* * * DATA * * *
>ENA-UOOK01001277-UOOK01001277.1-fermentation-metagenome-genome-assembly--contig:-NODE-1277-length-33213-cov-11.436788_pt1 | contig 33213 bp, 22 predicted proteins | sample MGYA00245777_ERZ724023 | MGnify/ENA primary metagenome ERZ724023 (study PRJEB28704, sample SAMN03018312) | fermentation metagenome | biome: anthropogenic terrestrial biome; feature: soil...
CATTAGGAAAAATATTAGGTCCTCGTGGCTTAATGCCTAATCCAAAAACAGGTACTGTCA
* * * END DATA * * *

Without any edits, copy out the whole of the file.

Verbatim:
>ENA-UOOK01001277-UOOK01001277.1-fermentation-metagenome-genome-assembly--contig:-NODE-1277-length-33213-cov-11.436788_pt1 | contig 33213 bp, 22 predicted proteins | sample MGYA00245777_ERZ724023 | MGnify/ENA primary metagenome ERZ724023 (study PRJEB28704, sample SAMN03018312) | fermentation metagenome | biome: anthropogenic terrestrial biome; feature: soil...
CATTAGGAAAAATATTAGGTCCTCGTGGCTTAATGCCTAATCCAAAAACAGGTACTGTCA